The Spiral Dance

A synthesis of Celtic and Egyptian archetypes

Here we have a merging of female archetypes: the maiden, mother and crone of Celtic myth with their counterparts in Egyptian dance: fellaha, the naive country girl; ma'alima, the boss woman and the alma or wise woman. The choreography calls for groups of three dancers who represent these archetypes; the crone leading. Circling Grapevines and elements of traditional Irish dance merge with Ghawazee and Tribal Style moves: tugs, mayas, boats, plus lots of veil twirling, representing the chaos of the cosmos. Order ensues as the threes merge together as one large circle, then form a spiral. At the centre of the spiral is the point of balance, the still point, the heart... There's a brief hiatus before we spin back into the original triple formations.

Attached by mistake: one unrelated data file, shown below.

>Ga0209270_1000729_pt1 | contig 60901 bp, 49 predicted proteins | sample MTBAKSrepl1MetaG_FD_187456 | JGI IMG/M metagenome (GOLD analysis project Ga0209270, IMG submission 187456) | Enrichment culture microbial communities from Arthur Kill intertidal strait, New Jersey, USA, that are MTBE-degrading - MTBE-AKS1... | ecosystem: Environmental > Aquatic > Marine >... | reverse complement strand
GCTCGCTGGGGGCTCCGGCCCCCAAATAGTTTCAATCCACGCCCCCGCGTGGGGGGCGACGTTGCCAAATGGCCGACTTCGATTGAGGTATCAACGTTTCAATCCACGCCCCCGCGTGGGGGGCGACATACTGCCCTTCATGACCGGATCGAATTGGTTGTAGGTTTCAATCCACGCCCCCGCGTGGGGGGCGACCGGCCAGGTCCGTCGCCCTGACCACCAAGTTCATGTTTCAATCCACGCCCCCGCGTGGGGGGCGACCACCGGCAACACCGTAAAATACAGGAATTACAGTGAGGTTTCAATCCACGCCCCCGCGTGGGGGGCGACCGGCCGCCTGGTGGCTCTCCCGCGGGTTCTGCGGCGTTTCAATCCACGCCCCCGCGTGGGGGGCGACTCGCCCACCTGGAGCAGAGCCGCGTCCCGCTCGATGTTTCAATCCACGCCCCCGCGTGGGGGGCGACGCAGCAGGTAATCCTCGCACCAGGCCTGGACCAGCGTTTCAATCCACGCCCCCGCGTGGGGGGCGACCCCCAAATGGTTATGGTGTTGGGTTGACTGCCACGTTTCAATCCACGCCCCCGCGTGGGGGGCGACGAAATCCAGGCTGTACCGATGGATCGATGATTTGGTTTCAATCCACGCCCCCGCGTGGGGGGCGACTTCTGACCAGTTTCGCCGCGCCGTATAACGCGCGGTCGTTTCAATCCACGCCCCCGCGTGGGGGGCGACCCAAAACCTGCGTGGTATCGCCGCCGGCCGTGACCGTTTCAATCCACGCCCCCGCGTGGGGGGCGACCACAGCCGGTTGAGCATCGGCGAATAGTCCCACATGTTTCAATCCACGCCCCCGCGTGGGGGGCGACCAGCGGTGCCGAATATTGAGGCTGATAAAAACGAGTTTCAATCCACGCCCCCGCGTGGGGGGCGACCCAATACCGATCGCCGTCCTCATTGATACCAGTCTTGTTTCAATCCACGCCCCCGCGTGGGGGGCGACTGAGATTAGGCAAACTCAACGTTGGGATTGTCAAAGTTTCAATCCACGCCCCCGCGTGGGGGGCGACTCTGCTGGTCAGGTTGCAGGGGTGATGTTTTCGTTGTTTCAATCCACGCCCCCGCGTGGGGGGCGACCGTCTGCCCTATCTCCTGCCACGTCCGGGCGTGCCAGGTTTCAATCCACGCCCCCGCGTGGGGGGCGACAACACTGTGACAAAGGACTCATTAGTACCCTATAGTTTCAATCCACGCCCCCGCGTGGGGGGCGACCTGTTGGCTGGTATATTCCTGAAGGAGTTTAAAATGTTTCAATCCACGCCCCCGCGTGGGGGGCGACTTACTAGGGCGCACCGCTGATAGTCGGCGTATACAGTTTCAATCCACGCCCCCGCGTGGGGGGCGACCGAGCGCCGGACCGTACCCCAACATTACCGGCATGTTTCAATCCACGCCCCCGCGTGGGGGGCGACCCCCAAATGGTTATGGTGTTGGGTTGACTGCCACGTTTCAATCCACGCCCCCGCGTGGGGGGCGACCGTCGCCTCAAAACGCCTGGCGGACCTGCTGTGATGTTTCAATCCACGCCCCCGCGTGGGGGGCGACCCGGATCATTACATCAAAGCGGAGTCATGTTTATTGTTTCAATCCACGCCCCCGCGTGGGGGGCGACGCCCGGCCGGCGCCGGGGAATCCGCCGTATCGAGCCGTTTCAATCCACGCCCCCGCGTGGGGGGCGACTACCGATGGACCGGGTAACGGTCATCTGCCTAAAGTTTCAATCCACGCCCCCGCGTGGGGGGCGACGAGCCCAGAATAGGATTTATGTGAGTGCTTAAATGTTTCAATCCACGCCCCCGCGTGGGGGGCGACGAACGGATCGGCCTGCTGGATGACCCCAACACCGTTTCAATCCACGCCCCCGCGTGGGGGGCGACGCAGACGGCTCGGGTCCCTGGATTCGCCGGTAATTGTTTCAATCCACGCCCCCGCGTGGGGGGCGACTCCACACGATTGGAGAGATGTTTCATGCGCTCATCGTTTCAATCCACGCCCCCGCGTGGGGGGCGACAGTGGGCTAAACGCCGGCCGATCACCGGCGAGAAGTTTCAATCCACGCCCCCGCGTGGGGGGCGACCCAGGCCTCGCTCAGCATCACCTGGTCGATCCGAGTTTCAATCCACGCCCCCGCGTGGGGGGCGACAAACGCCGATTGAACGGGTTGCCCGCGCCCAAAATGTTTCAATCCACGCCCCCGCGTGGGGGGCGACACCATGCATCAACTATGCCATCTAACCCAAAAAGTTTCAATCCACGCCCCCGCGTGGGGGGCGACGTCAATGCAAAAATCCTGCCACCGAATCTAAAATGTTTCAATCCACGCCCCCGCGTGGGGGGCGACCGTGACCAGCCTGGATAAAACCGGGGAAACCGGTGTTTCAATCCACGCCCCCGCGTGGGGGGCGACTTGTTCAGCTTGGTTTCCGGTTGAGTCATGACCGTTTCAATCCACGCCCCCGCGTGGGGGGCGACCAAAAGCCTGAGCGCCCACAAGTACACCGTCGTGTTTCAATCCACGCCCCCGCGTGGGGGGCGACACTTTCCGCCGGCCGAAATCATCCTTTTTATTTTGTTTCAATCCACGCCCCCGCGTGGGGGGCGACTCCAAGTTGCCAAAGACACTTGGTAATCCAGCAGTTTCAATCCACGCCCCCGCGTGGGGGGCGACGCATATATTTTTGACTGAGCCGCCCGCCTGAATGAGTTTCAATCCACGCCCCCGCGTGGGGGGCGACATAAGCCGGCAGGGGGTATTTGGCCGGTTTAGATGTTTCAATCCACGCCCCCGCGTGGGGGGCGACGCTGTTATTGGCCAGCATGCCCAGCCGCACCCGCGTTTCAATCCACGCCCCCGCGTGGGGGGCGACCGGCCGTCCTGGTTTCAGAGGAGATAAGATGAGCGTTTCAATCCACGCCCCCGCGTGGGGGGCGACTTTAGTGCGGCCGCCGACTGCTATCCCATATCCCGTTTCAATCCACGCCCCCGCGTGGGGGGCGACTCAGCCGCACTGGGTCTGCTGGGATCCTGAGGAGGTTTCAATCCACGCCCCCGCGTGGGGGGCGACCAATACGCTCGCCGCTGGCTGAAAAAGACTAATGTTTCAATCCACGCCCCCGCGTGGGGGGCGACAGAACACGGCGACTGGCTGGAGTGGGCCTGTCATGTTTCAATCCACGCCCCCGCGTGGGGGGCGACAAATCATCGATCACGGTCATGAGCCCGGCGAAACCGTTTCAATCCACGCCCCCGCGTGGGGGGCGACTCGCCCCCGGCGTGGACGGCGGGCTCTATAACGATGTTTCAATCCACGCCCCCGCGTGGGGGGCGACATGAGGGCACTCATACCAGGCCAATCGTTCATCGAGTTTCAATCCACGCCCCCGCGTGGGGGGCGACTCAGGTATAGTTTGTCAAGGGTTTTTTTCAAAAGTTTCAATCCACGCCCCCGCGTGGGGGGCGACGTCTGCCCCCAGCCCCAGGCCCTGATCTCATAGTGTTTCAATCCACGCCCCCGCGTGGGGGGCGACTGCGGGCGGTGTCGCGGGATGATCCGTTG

The idea was originally inspired by the triple goddesses of Irish mythology, and a visit to Newgrange, the famous passage grave by the Boyne in Co Meath, Ireland, that pre-dates Stonehenge and the Great Pyramid of Giza in Egypt. Carved in stone on the wall inside is a triple spiral; at the winter solstice a beam of light penetrates the narrow passage and illuminates the carving. It is very likely that the spiral symbolism of Newgrange represents life, death and re-birth, suggesting that life itself is a spiral dance.

Music is by The Chieftains: the haunting Strayaway Child. Costuming is green: the colour of the fairies.











The spiral dance

"A figure with curves always offers a lot of interesting angles"

Mae West

Triple spiral from Newgrange
This dance has now been re-worked with more of a Tribal style and to allow for a smaller number of dancers, and has been re-named "Celtic Goddess Dance"